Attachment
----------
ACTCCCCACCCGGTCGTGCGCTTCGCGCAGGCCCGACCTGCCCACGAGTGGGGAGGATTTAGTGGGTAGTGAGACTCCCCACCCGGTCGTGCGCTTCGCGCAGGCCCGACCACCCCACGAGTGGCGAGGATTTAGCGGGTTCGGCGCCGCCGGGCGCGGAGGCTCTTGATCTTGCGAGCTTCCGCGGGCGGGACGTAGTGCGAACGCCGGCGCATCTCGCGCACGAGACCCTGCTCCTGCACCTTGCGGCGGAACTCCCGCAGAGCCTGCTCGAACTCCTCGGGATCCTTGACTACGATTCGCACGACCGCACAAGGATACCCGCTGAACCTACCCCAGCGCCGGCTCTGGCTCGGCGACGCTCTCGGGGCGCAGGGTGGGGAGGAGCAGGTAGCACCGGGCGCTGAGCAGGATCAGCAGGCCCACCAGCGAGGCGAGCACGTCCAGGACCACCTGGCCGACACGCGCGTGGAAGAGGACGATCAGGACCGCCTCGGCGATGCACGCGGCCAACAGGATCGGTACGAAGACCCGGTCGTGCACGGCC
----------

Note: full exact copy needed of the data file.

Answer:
ACTCCCCACCCGGTCGTGCGCTTCGCGCAGGCCCGACCTGCCCACGAGTGGGGAGGATTTAGTGGGTAGTGAGACTCCCCACCCGGTCGTGCGCTTCGCGCAGGCCCGACCACCCCACGAGTGGCGAGGATTTAGCGGGTTCGGCGCCGCCGGGCGCGGAGGCTCTTGATCTTGCGAGCTTCCGCGGGCGGGACGTAGTGCGAACGCCGGCGCATCTCGCGCACGAGACCCTGCTCCTGCACCTTGCGGCGGAACTCCCGCAGAGCCTGCTCGAACTCCTCGGGATCCTTGACTACGATTCGCACGACCGCACAAGGATACCCGCTGAACCTACCCCAGCGCCGGCTCTGGCTCGGCGACGCTCTCGGGGCGCAGGGTGGGGAGGAGCAGGTAGCACCGGGCGCTGAGCAGGATCAGCAGGCCCACCAGCGAGGCGAGCACGTCCAGGACCACCTGGCCGACACGCGCGTGGAAGAGGACGATCAGGACCGCCTCGGCGATGCACGCGGCCAACAGGATCGGTACGAAGACCCGGTCGTGCACGGCC